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The social construction of news photos: A case study of the photo editorial-decision process at the “Philadelphia Inquirer”

, The Florida State University, United States

The Florida State University . Awarded

Record type: DISSERTATION

Abstract

The goal of this study is to offer a theoretical and practical look at how the newspaper photograph is a social construction of reality. This study seeks to uncover the decisions made in the newsroom regarding news photos and the impact new technology has on those decisions. Resulting from the remarkable growth of communication technologies, one of the apparent problems regarding communication technology is the ease with which manipulated photographs are created. Many fear the image manipulation process will generate editorial decisions that change photographic content for the sake of expediency, composition, or graphic expression, and that in the process the “reality” of the original photograph will be lost.

Using a major metropolitan “prestige” newspaper as a case study, this paper documents the significance of the professional routine of assigning, selecting, and presenting news photographs. This study took place over a three-month period and is based on in-depth interviewing, observation, and artifact analysis of news professionals at the Philadelphia Inquirer . In a written report, this study describes the culture of the newsroom, as well as the roles and responsibilities of news professionals, and a description of the layout and design of the Inquirer.

Analysis of the logic, ideological constructions, and rhetoric of journalism professionals as they pertain to the importance and function of the news photograph revealed valuable responses pertaining to the practice of responsible photojournalism. This study asserts that news professionals at the Philadelphia Inquirer stand as a positive example of maintaining photographic integrity given the current technology and its potential use in altering news photographs. As a result, this manuscript forwards the notion of the photographic principle in order to elucidate how news photos are socially constructed in a responsible manner.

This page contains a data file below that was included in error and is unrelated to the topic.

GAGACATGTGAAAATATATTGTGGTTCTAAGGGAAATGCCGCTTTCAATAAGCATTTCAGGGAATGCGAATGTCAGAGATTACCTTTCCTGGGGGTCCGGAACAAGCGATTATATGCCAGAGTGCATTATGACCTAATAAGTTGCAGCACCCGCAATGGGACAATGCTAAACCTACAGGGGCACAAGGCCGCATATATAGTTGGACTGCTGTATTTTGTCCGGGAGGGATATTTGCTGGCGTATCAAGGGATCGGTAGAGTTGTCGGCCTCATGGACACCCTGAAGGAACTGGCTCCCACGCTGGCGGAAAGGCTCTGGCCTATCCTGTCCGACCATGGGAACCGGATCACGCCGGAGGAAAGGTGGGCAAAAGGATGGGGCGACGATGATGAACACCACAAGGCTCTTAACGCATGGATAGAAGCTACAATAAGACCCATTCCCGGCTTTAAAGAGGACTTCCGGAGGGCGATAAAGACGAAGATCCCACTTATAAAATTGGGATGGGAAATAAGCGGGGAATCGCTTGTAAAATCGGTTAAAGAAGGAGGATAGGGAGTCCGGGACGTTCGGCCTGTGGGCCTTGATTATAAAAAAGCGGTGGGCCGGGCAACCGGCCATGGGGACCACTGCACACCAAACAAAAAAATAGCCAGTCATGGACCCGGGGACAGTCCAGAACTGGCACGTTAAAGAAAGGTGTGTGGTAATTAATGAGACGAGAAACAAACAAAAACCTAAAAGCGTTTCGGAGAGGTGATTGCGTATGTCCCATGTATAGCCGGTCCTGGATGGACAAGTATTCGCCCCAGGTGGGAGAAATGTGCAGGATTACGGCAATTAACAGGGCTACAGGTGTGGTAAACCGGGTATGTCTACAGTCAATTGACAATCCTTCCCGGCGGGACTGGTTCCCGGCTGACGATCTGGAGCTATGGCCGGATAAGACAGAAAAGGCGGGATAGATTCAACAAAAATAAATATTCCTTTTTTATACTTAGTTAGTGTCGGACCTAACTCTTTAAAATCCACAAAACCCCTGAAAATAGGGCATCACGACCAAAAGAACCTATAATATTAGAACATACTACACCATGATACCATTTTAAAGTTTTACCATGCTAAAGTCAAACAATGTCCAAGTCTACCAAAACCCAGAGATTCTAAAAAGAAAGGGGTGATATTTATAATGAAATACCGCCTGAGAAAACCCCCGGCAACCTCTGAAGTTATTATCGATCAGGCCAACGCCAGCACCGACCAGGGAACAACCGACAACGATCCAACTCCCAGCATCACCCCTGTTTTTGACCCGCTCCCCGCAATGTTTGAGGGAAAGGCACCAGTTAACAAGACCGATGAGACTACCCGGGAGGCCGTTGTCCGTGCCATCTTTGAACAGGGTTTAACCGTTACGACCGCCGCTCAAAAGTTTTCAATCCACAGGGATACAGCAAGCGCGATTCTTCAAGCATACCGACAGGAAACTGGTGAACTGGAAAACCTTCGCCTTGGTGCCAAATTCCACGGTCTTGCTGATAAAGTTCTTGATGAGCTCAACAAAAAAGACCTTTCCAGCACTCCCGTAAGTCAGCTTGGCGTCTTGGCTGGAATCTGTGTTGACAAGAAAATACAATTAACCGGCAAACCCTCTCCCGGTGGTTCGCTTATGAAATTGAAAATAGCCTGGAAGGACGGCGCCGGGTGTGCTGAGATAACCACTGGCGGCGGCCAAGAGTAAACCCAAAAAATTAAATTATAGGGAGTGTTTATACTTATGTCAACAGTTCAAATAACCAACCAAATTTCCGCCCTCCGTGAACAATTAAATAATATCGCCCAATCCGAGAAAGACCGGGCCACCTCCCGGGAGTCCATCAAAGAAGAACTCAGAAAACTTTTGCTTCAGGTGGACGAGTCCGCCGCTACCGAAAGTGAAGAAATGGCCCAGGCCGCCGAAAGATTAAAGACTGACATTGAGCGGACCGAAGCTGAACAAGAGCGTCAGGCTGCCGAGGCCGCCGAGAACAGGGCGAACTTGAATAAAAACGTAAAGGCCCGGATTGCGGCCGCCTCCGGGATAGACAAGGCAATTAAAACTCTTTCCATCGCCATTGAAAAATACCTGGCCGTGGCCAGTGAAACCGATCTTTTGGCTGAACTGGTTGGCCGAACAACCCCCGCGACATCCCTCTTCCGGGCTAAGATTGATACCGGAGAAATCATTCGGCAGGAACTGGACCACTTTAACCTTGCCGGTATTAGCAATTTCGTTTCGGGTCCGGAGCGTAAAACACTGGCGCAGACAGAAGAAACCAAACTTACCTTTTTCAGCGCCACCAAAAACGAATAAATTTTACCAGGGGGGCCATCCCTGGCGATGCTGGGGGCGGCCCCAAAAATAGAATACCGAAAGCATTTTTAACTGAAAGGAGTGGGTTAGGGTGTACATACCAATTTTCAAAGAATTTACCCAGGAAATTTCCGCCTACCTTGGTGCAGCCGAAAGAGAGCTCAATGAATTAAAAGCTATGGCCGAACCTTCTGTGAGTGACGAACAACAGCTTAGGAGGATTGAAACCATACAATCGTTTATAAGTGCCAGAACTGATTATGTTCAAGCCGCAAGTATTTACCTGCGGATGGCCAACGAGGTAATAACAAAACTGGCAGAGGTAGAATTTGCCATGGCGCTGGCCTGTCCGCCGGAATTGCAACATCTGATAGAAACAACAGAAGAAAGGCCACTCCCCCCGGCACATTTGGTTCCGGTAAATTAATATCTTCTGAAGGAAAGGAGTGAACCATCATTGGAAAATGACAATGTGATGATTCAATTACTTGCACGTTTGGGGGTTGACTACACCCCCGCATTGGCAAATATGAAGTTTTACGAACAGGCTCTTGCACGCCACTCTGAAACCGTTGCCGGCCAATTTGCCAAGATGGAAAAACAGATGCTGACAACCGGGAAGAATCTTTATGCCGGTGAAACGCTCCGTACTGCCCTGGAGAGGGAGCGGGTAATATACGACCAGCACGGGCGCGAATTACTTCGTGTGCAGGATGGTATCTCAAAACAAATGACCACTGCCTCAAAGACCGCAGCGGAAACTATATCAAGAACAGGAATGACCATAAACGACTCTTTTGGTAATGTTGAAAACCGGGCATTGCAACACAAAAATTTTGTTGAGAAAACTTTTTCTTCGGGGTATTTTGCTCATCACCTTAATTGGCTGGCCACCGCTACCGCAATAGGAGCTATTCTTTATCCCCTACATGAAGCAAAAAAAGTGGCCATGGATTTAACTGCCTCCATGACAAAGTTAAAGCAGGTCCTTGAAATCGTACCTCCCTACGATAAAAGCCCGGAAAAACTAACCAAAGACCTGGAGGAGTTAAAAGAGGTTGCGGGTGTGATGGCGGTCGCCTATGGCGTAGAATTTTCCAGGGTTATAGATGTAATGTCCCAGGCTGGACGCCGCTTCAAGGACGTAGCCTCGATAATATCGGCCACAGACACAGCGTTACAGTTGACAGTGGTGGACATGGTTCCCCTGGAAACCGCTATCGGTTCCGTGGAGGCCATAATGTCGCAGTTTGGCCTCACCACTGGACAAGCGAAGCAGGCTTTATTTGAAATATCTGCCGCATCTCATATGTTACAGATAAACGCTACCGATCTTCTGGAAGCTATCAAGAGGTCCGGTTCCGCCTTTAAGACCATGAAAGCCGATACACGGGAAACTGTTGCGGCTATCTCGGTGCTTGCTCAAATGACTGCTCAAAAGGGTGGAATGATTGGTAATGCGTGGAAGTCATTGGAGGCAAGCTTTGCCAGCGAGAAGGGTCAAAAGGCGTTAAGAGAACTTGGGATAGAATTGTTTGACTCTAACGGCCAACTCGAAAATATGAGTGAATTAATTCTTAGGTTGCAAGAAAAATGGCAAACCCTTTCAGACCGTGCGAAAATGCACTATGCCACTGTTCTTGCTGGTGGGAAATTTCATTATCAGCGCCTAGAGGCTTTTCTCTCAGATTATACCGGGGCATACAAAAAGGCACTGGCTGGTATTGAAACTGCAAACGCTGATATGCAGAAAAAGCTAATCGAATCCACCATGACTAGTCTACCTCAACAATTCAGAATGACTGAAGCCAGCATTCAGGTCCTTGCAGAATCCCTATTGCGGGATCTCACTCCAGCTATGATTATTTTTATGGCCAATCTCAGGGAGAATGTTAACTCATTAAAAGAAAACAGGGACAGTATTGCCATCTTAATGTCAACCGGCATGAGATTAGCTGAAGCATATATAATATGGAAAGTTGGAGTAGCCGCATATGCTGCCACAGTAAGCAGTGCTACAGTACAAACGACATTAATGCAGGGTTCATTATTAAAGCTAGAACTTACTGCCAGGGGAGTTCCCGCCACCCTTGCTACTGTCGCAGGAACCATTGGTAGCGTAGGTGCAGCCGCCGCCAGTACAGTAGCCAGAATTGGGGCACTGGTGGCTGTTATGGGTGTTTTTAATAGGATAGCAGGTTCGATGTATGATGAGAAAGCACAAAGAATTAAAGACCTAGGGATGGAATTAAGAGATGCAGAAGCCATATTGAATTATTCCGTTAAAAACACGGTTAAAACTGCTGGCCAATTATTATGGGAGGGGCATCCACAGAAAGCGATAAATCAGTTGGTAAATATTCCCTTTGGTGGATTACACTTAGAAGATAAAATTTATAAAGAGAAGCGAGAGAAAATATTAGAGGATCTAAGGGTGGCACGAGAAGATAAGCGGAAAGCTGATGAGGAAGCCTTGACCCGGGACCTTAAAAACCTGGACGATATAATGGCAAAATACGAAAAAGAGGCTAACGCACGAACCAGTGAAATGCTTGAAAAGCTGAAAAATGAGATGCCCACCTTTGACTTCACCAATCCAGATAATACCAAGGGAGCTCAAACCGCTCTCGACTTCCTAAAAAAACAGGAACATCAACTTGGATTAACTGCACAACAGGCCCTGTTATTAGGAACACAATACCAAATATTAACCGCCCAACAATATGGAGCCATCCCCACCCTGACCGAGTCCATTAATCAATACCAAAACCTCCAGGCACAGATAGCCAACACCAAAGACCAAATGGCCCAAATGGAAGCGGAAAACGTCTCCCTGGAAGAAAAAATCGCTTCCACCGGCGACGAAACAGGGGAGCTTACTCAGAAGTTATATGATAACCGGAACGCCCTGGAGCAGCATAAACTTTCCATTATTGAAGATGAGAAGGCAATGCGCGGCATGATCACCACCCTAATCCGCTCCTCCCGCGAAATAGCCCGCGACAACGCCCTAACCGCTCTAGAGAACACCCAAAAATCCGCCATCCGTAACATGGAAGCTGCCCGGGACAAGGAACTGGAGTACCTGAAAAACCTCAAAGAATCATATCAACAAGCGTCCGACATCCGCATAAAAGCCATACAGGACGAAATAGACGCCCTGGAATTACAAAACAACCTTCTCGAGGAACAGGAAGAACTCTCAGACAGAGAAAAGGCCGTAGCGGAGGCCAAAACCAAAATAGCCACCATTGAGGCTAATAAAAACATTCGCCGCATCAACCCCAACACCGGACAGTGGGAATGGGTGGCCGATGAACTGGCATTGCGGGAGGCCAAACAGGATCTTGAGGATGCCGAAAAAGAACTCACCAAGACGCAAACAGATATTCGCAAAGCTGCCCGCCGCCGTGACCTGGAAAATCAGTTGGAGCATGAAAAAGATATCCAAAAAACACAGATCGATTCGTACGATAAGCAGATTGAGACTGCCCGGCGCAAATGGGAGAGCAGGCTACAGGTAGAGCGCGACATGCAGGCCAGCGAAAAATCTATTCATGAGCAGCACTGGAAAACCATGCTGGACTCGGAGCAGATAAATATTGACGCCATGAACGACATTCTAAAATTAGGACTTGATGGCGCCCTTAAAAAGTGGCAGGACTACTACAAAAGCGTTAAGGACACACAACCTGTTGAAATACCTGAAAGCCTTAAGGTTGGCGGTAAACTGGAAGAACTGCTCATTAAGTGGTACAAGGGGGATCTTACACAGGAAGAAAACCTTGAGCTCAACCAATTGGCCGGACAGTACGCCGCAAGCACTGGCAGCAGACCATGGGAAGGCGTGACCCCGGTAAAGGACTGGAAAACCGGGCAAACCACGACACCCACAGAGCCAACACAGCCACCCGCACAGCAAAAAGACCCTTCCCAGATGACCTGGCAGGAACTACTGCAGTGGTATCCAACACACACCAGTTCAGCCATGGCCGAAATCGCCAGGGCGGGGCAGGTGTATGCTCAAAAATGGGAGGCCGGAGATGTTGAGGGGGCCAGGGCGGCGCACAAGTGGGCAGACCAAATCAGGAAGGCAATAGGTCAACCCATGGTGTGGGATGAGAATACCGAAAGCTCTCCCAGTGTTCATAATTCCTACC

The photographic principle is defined as the overall function of the visual elite to preserve the inherent value of news photography. Those who hold true to the photographic principle qualify as the visual elite a tautology as expressed here. Specifically, if the function of news photojournalism is to remain within the boundaries and conventions of legitimate news, responsible gathering practices dictate that the news photo must remain untouched—a truthful representation of the event or situation that occurred. By adhering to the photographic principle as set forth within, the visual elite present news photos objectively that appeal to an observer's emotions—without editorializing and without inserting fictional matter or deleting original content.

Citation

Seelig, M.I. The social construction of news photos: A case study of the photo editorial-decision process at the “Philadelphia Inquirer”. Ph.D. thesis, The Florida State University. Retrieved March 22, 2019 from .

This record was imported from ProQuest on October 23, 2013. [Original Record]

Citation reproduced with permission of ProQuest LLC.

For copies of dissertations and theses: (800) 521-0600/(734) 761-4700 or https://dissexpress.umi.com

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